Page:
Access to justice is a fundamental principle of the English legal system. As Lord Hewart CJ declared in R v Sussex Justices, ex p McCarthy (1923) “not only must justice be done, it must also be seen to be done”. Justice is firmly embedded within the UK constitution and the legal system aims to be fair, equitable and, primarily, accessible; yet the jury is out on what true access to justice looks like and whether such a concept, in practice, exists.
In its simplest terms, as set out by the Government, the legal system must uphold fairness in society, both for businesses and individuals. Such a system exists to resolve disputes, provide a framework for legal undertakings, make amends for harm done to victims, rehabilitate offenders, and prevent future injustice (source).
It is clear, then, that in order to have a legal system that operates for all, it must be accessible to all. Lord Bingham dictated a number of principles of the rule of law, the primary principle being that the law should be accessible, clear, precise and open to public scrutiny (source).
Furthermore, whilst the UK remains a member of the European Union (EU), the Human Rights Act (HRA) 1998 - which was enshrined in UK law to underpin fundamental human rights set out in the European Convention on Human Rights (ECHR) - dictates a person’s right to a fair trial under article 6, whereby an individual is able to access justice with an understanding of the case against them and has an opportunity to argue their side in an impartial forum.
It is not difficult to see the importance of having an accessible justice system. Nevertheless, the reality is that ordinary people are finding it more and more difficult to access justice due to financial constraints, and the right of accessibility and affordability is being substantially threatened (source).
Legal aid, a concept developed to help those who have difficulties in accessing the justice system, was first established after the Second World War and it has been a major part of our society ever since. Tim Dolton QC, as chairman of the Bar Council in 2008, said the UK should be proud of its legal aid service for providing “justice for the most vulnerable and needy in our society” (Slapper, G. and Kelly, D., The English Legal System, (2015), p. 669). Yet it is apparent that, in practice, the gap is widening between those who can access justice and those who are left in need, which poses the question: is this still a service to be proud of?
The Access to Justice Act 1999 introduced a new legal aid system to make provisions for rights to supply legal services and court procedures. The Magee Review in 2009 also looked at further reforms allowing for a separate legal aid system for criminal and civil matters. In addition to this, the Ministry of Justice announced a review of the way in which the £2 billion legal aid budget was being delivered.
The Legal Aid, Sentencing and Punishment of the Offenders Act (LASPO) 2012 underpinned the new ways of thinking, introducing a number of reforms including restricting funding through eligibility tests. Though the purported ‘success’ of the scheme rests in the reduction of costs spent on access to legal services, it is difficult to see where the ‘success’ is measured. Fundamentally, the Act has denied a multitude of individuals the ability to access justice, and has created a ‘two-tier’ justice system as described in a recent Amnesty International report. Alice Wyss, a researcher at Amnesty International UK, said:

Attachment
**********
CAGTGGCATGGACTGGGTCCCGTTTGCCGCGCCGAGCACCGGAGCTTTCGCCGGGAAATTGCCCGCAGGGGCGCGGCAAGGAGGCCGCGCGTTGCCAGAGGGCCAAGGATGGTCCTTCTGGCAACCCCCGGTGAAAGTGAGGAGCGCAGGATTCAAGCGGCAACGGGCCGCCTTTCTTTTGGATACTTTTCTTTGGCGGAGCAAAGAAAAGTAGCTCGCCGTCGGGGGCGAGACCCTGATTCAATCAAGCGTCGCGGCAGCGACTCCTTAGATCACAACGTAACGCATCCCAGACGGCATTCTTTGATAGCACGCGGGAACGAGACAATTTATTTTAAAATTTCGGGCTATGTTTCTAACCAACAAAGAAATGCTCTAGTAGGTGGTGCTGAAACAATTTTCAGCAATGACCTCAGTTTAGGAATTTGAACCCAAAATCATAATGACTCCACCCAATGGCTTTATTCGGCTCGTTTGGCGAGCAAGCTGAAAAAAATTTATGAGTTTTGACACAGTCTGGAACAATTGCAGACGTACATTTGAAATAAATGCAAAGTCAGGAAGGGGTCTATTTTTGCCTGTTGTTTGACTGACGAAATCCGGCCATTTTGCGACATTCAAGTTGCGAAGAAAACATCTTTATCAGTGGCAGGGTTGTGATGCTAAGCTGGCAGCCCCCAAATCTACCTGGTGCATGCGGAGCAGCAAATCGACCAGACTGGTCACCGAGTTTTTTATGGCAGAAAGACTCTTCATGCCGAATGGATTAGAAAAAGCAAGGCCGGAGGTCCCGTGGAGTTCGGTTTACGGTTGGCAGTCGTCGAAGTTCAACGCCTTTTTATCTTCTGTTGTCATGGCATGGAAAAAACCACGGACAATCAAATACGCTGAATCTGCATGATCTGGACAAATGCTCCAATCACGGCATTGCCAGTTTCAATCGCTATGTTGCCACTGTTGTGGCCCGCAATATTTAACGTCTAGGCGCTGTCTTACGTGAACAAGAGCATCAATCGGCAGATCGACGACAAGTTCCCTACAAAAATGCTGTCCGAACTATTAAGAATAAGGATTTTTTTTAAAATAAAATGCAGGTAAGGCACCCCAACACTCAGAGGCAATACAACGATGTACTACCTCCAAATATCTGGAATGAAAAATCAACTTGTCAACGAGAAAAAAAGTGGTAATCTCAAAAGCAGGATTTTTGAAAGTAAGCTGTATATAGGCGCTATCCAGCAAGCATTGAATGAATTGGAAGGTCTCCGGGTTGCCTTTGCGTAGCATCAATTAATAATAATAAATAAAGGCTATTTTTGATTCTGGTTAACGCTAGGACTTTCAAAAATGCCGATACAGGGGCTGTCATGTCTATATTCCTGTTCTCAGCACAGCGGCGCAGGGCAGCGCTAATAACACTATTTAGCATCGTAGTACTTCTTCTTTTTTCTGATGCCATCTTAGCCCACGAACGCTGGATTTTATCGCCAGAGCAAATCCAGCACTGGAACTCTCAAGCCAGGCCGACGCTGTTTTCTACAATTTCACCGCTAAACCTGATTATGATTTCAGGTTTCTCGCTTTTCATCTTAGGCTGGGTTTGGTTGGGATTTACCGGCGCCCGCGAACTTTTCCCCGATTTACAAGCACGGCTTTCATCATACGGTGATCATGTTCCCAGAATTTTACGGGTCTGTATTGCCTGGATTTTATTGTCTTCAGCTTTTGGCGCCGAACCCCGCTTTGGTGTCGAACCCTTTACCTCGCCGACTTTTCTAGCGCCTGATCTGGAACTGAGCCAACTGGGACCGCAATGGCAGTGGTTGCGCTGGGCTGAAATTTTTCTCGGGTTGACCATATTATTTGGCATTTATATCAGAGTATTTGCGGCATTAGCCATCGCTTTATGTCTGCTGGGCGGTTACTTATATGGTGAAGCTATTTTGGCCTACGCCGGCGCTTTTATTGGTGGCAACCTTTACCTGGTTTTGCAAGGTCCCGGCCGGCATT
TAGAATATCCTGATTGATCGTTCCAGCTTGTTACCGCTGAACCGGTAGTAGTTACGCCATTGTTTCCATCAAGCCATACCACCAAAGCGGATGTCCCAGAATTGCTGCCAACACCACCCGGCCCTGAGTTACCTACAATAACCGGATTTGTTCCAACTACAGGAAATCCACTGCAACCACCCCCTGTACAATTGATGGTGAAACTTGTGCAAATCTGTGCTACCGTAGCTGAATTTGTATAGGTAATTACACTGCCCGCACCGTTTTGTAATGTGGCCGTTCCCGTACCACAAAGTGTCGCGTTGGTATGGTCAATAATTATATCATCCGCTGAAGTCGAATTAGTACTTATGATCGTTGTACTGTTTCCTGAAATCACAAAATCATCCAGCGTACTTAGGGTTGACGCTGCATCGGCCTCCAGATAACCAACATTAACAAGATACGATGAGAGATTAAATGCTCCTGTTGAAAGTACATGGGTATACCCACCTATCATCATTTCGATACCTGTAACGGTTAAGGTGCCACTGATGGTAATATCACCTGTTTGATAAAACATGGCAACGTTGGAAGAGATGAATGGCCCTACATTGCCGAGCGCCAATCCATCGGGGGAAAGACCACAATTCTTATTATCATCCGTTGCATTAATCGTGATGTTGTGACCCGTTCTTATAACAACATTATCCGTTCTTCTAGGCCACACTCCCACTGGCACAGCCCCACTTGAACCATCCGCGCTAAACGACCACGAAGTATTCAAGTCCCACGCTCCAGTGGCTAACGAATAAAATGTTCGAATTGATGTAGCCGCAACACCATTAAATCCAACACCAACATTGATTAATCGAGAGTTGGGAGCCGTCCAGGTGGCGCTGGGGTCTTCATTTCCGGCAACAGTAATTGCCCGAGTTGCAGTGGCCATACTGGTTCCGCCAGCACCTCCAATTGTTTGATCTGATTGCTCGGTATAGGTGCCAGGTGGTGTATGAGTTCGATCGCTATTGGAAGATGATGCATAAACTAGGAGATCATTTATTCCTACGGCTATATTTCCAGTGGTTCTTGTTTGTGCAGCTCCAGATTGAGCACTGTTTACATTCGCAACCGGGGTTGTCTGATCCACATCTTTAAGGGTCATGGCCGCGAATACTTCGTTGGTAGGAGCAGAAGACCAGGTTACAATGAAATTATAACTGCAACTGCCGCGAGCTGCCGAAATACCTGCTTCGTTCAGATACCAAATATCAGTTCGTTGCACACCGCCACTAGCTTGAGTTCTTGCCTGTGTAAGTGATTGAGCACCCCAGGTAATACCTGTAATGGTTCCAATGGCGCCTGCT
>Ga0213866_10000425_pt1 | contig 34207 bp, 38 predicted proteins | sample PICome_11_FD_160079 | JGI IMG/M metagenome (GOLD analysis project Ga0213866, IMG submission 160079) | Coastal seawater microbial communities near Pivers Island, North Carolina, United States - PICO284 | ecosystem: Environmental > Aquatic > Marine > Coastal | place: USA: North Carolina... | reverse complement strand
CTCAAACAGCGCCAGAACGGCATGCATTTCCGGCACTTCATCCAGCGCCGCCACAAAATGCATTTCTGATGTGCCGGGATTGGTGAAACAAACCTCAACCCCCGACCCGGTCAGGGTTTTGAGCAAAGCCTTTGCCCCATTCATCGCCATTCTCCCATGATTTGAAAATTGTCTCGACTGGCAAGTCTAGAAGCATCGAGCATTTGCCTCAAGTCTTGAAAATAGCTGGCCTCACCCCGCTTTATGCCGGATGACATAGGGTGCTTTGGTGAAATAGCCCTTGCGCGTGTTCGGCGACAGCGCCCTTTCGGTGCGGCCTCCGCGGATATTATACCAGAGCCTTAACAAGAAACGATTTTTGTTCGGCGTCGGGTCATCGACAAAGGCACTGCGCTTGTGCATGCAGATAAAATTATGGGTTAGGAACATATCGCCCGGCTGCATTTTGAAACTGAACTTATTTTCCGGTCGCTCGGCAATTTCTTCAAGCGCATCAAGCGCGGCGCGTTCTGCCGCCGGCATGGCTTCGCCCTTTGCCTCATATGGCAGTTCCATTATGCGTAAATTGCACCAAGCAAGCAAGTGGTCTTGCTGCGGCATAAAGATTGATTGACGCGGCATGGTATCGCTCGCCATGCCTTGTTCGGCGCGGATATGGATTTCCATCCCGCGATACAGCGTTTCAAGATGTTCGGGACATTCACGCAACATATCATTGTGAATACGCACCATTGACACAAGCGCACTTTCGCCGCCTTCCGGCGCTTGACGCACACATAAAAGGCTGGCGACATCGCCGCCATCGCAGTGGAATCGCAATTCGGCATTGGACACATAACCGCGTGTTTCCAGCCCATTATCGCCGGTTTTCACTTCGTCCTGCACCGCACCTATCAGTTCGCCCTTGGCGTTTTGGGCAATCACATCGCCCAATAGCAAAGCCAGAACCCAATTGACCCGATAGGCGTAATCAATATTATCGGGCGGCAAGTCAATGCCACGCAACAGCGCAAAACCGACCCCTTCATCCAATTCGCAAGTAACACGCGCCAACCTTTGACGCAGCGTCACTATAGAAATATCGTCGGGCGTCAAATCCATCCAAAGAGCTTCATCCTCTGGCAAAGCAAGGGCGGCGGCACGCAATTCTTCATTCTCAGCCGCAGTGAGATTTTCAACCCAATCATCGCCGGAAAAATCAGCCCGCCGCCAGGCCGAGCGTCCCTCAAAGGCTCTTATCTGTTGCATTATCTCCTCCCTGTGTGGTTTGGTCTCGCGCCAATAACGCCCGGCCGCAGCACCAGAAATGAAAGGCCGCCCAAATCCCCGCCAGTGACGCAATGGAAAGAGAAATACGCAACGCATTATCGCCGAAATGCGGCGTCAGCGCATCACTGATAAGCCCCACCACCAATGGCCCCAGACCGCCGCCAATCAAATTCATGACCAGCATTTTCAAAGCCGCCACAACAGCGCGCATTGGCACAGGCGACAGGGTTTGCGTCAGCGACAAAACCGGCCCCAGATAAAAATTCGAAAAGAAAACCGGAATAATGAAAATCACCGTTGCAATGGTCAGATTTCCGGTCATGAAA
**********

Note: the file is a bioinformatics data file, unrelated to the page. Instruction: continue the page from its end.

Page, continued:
“Cuts to legal aid imposed by this government have decimated access to justice and left thousands of the most vulnerable without essential legal advice and support. We are in danger of creating a two-tier civil justice system, open to those who can afford it, but increasingly closed to the poorest and most in need of its protection.”
Amnesty International are not the only critics of such reforms by the Government. In 2014, judges ruled in the case of R (on the application of) Gudanaviciene and others v The Director of Legal Aid Casework and others 2014 that individuals appealing against deportation had been unlawfully denied legal aid under “too-restrictive Government guidelines”.
Under Government schemes, legal aid can be granted (in its broadest sense, though this is restricted further depending on civil or criminal matters) if an individual meets certain criterion. Taken from the Government website, this includes: homelessness, protecting yourself or your child from abuse, domestic violence, family mediation, being arrested, charged or questioned by the police, and seeking asylum. There is also exceptional case funding granted for matters falling under the ECHR.
Despite this, figures from last year relating to civil matters indicate that access to civil legal aid has fallen by more than half. Worse still, since the introduction of LASPO 2012, the number of civil cases granted funding for representation has dropped by 62% and the budget for criminal legal aid has been cut by £215m (source).
In addition to this, conditional fee (‘no win, no fee’) arrangements can be said to deny access to justice further, in that it may become common practice for legal professionals to take on a client on the basis of success and ‘high price cases’ instead of in the interests of justice (Slapper, G., and Kelly, D., op. cit.).
It is evident that the current legal aid climate has substantially impaired the accessibility to the legal system and the operation of this framework is in need of further reform. Cutting the eligibility for legal funding is inevitably undertaken at the cost of justice and, in doing so, many are denied the fairness and equity they are entitled to enjoy.